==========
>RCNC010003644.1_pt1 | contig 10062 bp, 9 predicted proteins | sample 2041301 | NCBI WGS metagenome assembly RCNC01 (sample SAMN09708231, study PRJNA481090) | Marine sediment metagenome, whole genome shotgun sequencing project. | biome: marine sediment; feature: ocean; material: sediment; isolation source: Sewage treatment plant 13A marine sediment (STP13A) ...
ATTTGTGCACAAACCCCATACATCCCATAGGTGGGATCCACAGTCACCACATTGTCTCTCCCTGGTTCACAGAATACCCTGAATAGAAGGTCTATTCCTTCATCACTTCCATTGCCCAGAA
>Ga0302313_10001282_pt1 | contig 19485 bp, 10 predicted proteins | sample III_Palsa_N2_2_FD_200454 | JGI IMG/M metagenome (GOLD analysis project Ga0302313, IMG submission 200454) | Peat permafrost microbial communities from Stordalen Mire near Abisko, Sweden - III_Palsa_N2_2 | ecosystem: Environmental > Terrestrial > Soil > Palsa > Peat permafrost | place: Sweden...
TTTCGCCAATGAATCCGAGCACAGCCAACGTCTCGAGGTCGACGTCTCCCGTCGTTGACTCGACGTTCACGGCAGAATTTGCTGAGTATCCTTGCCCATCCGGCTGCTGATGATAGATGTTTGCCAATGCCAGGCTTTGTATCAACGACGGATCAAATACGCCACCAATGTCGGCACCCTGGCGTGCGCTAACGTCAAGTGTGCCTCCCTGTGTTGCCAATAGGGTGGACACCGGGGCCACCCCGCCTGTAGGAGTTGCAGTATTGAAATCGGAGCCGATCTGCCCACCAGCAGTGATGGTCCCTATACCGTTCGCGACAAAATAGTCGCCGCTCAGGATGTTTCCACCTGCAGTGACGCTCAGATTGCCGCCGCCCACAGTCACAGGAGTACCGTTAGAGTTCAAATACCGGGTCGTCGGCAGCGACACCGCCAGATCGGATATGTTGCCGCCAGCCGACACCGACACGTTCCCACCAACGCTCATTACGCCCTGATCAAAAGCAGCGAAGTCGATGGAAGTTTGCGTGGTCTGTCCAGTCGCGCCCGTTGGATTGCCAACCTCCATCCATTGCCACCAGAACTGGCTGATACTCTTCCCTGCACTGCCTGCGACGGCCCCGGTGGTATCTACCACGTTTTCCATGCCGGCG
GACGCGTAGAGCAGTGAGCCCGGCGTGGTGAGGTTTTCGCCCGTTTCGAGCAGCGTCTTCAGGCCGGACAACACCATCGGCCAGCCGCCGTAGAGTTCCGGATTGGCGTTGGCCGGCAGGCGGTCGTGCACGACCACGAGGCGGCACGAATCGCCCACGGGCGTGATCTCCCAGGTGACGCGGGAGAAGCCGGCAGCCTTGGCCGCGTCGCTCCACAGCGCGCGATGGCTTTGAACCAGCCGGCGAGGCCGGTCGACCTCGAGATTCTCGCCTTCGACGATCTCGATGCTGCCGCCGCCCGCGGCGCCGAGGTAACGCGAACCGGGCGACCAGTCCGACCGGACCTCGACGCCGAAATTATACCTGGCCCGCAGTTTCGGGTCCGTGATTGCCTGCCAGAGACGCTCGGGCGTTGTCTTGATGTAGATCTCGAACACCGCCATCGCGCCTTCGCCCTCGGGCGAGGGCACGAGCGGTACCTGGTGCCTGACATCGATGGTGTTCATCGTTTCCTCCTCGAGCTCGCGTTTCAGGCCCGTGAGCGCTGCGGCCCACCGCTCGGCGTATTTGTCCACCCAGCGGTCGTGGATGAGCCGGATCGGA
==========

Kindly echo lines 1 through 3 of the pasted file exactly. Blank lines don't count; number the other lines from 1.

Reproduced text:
>RCNC010003644.1_pt1 | contig 10062 bp, 9 predicted proteins | sample 2041301 | NCBI WGS metagenome assembly RCNC01 (sample SAMN09708231, study PRJNA481090) | Marine sediment metagenome, whole genome shotgun sequencing project. | biome: marine sediment; feature: ocean; material: sediment; isolation source: Sewage treatment plant 13A marine sediment (STP13A) ...
ATTTGTGCACAAACCCCATACATCCCATAGGTGGGATCCACAGTCACCACATTGTCTCTCCCTGGTTCACAGAATACCCTGAATAGAAGGTCTATTCCTTCATCACTTCCATTGCCCAGAA
>Ga0302313_10001282_pt1 | contig 19485 bp, 10 predicted proteins | sample III_Palsa_N2_2_FD_200454 | JGI IMG/M metagenome (GOLD analysis project Ga0302313, IMG submission 200454) | Peat permafrost microbial communities from Stordalen Mire near Abisko, Sweden - III_Palsa_N2_2 | ecosystem: Environmental > Terrestrial > Soil > Palsa > Peat permafrost | place: Sweden...